Takis Konstantopoulos writes:
We live in extraordinary times. Even though there have been several warnings about the dangers of a pandemic, as, for example, Bill Gates’ warning in 2016, many world leaders did not take them into account. Moreover, some countries like the United States reduced their budgets related to health issues and, in particular, to epidemics. The crisis resulting from the COVID-19 pandemic “took us by surprise”; “We were not prepared”; “It’s never happened before”—as we have repeatedly heard from politicians who failed to adequately respond.
But I wish to speak of another crisis that is brewing, and may, sooner or later, result in a pandemic of sorts as well. I am talking about the decline of higher education. I am interested, in particular, in mathematics and probability/mathematical statistics education and research (I tend not to put strict boundaries between the two). I have had the chance to work in many universities on both sides of the Atlantic. My observations span at least 30 years, excluding my years of study as an undergraduate student in Athens and as a graduate student at Berkeley. I have observed the decline of educational standards, year after year. I never believed that the day would come when a student could get a degree in statistics without knowing the difference between a random variable and a sample; or a degree in mathematics without knowing what uniform continuity is about; or a degree in computer science and be unable to write a few lines of code. Yet it’s happening, and not just in “those bad” universities but in reputable ones. We’re witnessing an unprecedented decline. I’m not referring to the presence of exceptionally poor students, but to the large fraction of them in that category. If, say, 50% of students graduate from a mathematics, or related, department, without being able to understand and use the basic tenets of logic, then this should raise an alarm.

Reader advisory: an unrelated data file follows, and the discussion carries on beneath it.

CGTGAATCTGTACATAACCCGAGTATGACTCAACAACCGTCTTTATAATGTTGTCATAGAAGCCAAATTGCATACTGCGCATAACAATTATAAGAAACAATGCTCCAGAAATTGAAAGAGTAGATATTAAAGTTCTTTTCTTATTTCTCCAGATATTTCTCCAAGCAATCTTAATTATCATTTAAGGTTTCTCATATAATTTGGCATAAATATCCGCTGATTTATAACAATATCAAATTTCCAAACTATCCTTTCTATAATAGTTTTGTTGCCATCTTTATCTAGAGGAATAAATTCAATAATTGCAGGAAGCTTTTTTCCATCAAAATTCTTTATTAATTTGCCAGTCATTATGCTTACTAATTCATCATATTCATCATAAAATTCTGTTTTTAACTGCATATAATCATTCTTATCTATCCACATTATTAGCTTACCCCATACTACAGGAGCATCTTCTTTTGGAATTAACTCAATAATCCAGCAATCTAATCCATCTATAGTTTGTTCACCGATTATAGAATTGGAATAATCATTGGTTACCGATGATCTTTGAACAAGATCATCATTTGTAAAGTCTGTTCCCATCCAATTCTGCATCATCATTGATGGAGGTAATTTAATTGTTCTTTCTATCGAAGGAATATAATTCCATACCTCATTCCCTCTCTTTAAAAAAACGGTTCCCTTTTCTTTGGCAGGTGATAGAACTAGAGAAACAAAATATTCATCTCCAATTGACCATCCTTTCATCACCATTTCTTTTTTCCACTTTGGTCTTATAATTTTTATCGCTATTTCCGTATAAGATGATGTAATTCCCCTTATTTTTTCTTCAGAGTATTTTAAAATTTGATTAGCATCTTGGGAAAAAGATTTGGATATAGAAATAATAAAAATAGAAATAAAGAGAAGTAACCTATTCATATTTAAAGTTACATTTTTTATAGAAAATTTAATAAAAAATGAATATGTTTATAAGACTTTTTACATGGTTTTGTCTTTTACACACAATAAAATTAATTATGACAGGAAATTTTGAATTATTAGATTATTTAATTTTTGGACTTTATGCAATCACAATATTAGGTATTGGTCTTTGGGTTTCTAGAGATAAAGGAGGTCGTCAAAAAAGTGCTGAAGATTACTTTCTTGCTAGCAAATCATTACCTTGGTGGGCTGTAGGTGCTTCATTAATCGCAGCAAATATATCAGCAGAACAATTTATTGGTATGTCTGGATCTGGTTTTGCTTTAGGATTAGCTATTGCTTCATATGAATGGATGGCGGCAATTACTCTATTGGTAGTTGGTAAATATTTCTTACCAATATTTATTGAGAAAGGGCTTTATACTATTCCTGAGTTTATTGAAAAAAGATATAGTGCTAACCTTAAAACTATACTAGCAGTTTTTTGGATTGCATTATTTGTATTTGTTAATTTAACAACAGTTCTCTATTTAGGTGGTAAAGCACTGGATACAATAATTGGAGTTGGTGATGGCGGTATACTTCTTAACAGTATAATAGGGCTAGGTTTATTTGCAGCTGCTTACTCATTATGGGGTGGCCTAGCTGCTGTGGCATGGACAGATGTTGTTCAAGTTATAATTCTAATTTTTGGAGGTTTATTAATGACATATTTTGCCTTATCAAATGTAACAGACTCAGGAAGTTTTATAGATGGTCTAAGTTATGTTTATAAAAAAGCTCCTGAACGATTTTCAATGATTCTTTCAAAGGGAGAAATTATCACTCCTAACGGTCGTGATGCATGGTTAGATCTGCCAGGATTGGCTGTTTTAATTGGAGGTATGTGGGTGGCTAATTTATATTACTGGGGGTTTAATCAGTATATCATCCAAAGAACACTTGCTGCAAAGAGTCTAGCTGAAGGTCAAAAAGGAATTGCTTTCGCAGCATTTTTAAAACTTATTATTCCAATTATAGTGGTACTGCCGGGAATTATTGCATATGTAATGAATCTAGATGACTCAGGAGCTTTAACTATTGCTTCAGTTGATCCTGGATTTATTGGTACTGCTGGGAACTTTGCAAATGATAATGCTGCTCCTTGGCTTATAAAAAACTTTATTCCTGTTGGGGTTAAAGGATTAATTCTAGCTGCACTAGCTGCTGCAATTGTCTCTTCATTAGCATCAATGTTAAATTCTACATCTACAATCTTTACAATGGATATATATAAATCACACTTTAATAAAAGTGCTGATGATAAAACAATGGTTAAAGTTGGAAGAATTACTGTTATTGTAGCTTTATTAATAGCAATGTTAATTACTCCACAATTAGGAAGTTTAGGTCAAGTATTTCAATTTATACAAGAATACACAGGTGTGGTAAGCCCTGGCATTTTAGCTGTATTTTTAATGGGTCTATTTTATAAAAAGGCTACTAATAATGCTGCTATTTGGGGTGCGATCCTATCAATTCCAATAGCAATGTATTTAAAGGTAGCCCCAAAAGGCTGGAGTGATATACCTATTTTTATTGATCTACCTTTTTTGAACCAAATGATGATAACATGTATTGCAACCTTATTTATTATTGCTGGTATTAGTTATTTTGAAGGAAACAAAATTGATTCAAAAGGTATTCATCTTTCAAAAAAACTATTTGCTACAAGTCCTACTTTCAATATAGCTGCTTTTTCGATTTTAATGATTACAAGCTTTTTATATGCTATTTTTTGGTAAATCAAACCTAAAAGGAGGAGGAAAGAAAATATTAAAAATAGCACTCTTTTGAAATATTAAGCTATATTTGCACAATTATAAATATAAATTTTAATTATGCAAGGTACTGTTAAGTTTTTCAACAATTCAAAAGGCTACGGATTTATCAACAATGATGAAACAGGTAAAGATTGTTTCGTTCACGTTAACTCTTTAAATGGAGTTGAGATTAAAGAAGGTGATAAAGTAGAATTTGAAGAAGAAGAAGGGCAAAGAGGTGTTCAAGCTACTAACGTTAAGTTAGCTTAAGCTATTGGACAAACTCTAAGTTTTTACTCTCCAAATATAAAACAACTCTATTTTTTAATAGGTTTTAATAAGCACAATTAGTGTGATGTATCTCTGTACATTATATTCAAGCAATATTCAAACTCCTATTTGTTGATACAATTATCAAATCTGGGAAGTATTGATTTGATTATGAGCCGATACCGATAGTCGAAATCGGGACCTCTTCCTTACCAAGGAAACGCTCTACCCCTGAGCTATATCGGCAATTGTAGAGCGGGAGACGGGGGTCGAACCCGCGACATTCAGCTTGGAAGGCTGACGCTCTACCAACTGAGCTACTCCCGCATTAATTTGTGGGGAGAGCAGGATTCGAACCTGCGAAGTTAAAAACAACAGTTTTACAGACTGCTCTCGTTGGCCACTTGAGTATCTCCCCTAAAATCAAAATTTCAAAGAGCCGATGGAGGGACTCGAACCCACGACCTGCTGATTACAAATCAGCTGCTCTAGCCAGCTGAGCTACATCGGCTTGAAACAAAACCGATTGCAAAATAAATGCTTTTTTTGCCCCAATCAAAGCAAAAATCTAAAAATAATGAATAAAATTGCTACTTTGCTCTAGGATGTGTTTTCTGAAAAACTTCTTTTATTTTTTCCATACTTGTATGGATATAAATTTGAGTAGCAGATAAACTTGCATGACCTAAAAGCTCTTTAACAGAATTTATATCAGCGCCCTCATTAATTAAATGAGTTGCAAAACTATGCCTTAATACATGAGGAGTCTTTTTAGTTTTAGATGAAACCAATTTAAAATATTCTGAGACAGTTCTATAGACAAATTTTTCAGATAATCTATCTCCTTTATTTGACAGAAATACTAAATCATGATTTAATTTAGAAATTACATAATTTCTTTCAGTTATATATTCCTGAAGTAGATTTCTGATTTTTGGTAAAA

“They’re not going to become neurosurgeons,” a colleague, who currently holds a top administrative position at a world-class university, once told me. “Just give them a grade and pass them.” The students we were discussing had totally failed to complete their assigned projects, though they were merely based on a good understanding of simple stochastic processes models and concepts. This is the attitude of many a modern university: award degrees at all costs.